Dr. Palomo: What we’re looking for there, and it’s really great that you paid attention, because numbers like twos and threes are healthy and good. But what we’re looking for is bigger numbers because a bigger number is a sign that there might be a pothole in that bony socket that’s holding your tooth in place. And if there’s a defect or a pothole, that means there’s not enough bone height around the neck of the tooth holding it in your jaw. There’s a problem after you eat, you can imagine all kinds of debris in those areas, and our body reacts to that – we develop a little infection, and that’s gum disease. Then, in addition, we look for recession, we look for any tooth that’s not stable – any tooth that’s mobile. We look for any tooth that may have moved into the spaces where another tooth might have been missing or where there’s no opposing tooth. Changes in the bite, we look for any other abnormalities related to the jaw – snapping, cracking, tight muscles from grinding your teeth at a stoplight or on the subway or at night when we’re sleeping. We look for so many things, and then we confirm it all with our advanced imaging, sometimes an x-ray, sometimes a cone beam CT.

Interviewer: Okay, Internet, give us your best shot. Let’s talk about one of those most common things I’m sure you see all the time, gingivitis.

Dr. Palomo: Well, there’s a lot of words floating around out there – gingivitis, periodontitis, gum disease. We have bacteria in our mouth, it should be no surprise to anybody that bacteria – our body recognizes it, our immune system says „This doesn’t belong here.“ And whether you call that bacteria plaque or tartar, stuff you hear about in toothpaste commercials, in the gingivitis phase, you see inflammation. Let’s get inflamed, something doesn’t belong here. Cleaning, whether professional cleaning or by the patient at home, can reverse that because there’s no damage yet to the underlying bony socket. If you don’t catch it at that point, or if you think, „Oh, this doesn’t really matter, it’s going to be fine,“ that’s not the time for denial. That inflammation spreads – it spreads to the ligament and finally to the bone, and then we develop those little potholes in the bony socket. If you catch some bacteria, cooks up a little nasty soup and turns into a little abscess. So we like to get that before periodontitis develops – the loss of that bony area.

Interviewer: What is the danger of an abscess?

Dr. Palomo: Well, first of all, you know, back in the day, we used to think of a toothache as something that looked like a golf ball, right? So an abscess is that infection – you see the swelling, sometimes you see swollen lymph nodes, sometimes you see a fever. Now, if that swelling impinges on our airway, that can be a problem. If that spreads to some of the other facial spaces, it can be a spreading infection. And that’s why we measure those pockets, that’s why we do the twos and threes, and that’s why we look at the advanced imaging because we want to see if there’s any of those periodontal pockets so we can address that before it turns into an abscess. A lot of times, people see pink in the sink, but they kind of ignore it or they’re ashamed to go to the dentist because it’s pink in a sink. The key sign of gingivitis is bleeding gums, so if you detect when you’re brushing or flossing a little bit of blood in the sink, that’s a sign that we’re starting to have gingivitis, and that usually means you should go to the dentist. The dentist and the entire dental staff is there to help. I have no shame in anything, that’s what the doctor is there for. We are there to have no judgment, say it, we’re here for you.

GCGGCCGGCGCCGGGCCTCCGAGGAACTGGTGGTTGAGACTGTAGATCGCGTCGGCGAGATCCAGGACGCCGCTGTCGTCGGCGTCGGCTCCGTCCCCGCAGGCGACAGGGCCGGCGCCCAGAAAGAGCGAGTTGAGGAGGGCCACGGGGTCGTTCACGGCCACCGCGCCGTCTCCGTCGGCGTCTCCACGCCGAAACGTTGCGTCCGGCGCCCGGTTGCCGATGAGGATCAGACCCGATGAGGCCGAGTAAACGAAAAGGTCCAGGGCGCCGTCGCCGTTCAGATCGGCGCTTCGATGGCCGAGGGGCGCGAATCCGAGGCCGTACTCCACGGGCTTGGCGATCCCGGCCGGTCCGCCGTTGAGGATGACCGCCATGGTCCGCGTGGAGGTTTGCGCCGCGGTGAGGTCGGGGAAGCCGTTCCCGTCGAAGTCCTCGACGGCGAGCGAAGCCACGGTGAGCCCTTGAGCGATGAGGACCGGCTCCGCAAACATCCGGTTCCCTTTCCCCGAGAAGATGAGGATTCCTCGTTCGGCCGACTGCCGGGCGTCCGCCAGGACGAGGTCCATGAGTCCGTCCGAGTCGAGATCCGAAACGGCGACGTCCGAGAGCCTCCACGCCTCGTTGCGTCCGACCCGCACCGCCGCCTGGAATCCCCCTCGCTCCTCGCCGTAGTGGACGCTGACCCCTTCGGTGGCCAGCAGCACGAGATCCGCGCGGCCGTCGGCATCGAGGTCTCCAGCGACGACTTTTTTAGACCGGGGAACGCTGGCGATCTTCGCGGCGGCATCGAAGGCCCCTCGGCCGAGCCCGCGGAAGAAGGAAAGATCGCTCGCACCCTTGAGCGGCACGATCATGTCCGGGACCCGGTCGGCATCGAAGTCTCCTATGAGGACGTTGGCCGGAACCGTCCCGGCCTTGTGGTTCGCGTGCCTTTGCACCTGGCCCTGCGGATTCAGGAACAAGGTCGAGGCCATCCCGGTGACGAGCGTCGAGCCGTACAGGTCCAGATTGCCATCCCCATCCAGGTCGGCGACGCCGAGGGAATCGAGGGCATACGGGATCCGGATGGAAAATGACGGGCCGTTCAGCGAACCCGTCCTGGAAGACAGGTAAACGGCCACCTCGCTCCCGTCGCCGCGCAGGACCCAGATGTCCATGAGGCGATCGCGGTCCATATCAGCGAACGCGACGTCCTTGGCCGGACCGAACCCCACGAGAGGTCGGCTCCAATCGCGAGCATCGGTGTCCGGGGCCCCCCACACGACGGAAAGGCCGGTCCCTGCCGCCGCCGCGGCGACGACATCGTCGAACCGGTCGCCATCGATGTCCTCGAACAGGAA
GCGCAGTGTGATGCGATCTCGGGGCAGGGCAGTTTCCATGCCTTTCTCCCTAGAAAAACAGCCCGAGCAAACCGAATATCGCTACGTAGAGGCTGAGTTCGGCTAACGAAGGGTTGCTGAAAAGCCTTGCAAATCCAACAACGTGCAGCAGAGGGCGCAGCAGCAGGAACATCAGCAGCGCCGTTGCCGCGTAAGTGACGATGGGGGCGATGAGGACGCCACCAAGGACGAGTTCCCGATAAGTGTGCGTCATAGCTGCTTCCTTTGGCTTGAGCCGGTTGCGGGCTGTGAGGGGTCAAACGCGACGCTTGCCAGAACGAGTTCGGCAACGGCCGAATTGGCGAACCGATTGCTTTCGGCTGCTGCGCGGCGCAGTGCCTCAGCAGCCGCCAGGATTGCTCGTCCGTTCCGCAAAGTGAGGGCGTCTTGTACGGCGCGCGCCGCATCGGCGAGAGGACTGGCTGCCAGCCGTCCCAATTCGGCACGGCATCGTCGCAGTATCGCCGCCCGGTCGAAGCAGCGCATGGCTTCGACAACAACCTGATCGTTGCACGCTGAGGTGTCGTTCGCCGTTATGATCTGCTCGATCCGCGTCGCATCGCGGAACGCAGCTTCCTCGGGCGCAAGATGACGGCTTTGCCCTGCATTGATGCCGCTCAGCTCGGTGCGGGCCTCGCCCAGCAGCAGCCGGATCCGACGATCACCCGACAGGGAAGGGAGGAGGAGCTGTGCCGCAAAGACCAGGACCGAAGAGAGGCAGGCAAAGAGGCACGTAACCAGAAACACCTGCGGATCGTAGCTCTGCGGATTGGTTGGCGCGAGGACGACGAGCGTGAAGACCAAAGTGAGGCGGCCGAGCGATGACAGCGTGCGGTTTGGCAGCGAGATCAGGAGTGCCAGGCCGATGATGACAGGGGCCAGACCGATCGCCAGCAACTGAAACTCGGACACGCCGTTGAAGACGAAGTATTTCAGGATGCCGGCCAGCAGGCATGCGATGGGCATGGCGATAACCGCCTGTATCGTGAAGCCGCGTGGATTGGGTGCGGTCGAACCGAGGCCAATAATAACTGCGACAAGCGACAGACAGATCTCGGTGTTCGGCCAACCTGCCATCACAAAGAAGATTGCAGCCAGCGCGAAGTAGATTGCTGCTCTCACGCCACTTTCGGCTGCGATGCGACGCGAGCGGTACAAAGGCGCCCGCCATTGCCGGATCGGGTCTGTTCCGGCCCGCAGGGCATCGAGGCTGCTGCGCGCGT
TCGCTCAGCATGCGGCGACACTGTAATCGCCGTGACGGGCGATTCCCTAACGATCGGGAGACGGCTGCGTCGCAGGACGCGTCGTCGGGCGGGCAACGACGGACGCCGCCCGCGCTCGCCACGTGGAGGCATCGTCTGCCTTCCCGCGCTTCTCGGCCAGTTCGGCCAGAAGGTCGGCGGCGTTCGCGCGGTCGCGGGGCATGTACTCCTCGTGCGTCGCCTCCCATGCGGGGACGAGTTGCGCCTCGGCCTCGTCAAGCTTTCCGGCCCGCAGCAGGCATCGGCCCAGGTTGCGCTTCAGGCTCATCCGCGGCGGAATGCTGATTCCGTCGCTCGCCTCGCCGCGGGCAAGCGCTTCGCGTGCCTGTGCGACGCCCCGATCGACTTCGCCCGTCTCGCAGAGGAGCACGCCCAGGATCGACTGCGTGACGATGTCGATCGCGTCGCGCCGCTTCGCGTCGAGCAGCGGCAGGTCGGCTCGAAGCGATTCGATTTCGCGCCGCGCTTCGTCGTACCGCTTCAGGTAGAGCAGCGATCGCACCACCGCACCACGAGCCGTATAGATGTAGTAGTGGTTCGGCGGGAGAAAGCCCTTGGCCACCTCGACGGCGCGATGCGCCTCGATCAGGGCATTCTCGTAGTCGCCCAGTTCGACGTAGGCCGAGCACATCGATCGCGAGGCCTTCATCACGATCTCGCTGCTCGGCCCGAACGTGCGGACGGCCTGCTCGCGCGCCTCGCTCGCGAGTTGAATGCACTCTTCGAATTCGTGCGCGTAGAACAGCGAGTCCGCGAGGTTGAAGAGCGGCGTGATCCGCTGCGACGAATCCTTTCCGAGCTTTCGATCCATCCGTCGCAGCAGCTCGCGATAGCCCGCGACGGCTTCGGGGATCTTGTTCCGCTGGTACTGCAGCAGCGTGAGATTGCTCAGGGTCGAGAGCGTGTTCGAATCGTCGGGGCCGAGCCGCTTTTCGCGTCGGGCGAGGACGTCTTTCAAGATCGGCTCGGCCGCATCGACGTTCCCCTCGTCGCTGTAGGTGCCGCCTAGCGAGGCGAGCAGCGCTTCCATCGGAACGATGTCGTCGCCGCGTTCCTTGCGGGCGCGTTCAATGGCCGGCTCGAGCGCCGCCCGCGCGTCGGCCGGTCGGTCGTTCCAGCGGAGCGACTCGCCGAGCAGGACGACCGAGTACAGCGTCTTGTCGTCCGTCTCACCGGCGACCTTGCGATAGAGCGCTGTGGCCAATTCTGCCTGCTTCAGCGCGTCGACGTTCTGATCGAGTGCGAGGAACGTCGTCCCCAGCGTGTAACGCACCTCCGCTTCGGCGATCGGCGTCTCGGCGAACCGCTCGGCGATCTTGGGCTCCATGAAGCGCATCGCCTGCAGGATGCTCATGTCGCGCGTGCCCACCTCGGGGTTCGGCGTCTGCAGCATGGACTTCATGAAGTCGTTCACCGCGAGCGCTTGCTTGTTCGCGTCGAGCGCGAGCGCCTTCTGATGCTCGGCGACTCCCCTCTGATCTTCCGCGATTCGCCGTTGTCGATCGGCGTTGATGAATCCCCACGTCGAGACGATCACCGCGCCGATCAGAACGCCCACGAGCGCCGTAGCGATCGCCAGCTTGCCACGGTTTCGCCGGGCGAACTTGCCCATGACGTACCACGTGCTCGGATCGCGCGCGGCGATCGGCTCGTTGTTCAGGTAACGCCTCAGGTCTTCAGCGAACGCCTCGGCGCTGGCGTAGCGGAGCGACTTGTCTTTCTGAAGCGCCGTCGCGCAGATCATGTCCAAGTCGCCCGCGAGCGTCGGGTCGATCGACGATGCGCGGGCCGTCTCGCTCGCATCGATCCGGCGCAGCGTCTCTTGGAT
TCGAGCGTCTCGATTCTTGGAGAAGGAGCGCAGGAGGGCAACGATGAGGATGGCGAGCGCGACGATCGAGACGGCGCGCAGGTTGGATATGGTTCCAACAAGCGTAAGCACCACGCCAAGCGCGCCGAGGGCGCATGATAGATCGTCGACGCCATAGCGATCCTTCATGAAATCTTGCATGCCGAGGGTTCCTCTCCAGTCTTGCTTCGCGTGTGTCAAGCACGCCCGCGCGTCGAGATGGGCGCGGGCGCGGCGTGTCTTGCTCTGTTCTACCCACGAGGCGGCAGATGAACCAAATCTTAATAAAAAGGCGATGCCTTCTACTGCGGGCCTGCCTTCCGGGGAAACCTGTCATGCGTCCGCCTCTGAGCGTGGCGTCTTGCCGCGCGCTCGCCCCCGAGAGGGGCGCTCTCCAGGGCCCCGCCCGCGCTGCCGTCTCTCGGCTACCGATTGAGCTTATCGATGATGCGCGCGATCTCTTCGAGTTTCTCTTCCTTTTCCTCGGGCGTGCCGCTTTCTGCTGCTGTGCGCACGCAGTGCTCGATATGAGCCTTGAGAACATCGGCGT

Interviewer: All right, comment below with your pressing health questions, and of course hit subscribe here to the health channel to get more answers from medical experts on the questions you want to know. Dr. Palomo, thank you so much for joining us and answering all of our periodontal dental questions. Remember to see your periodontist for any medical advice, right, Dr. Palomo?

Dr. Palomo: Right, Dr. Palomo.

Interviewer: Awesome. Now, listen, about that implant…

Dr. Palomo: Okay, now what if I never put…

Interviewer: No, don’t get me. Don’t get me. Do not. You’re looking at me like you don’t believe me. Okay, look, come on. Let’s talk about this off camera. Okay, let’s go.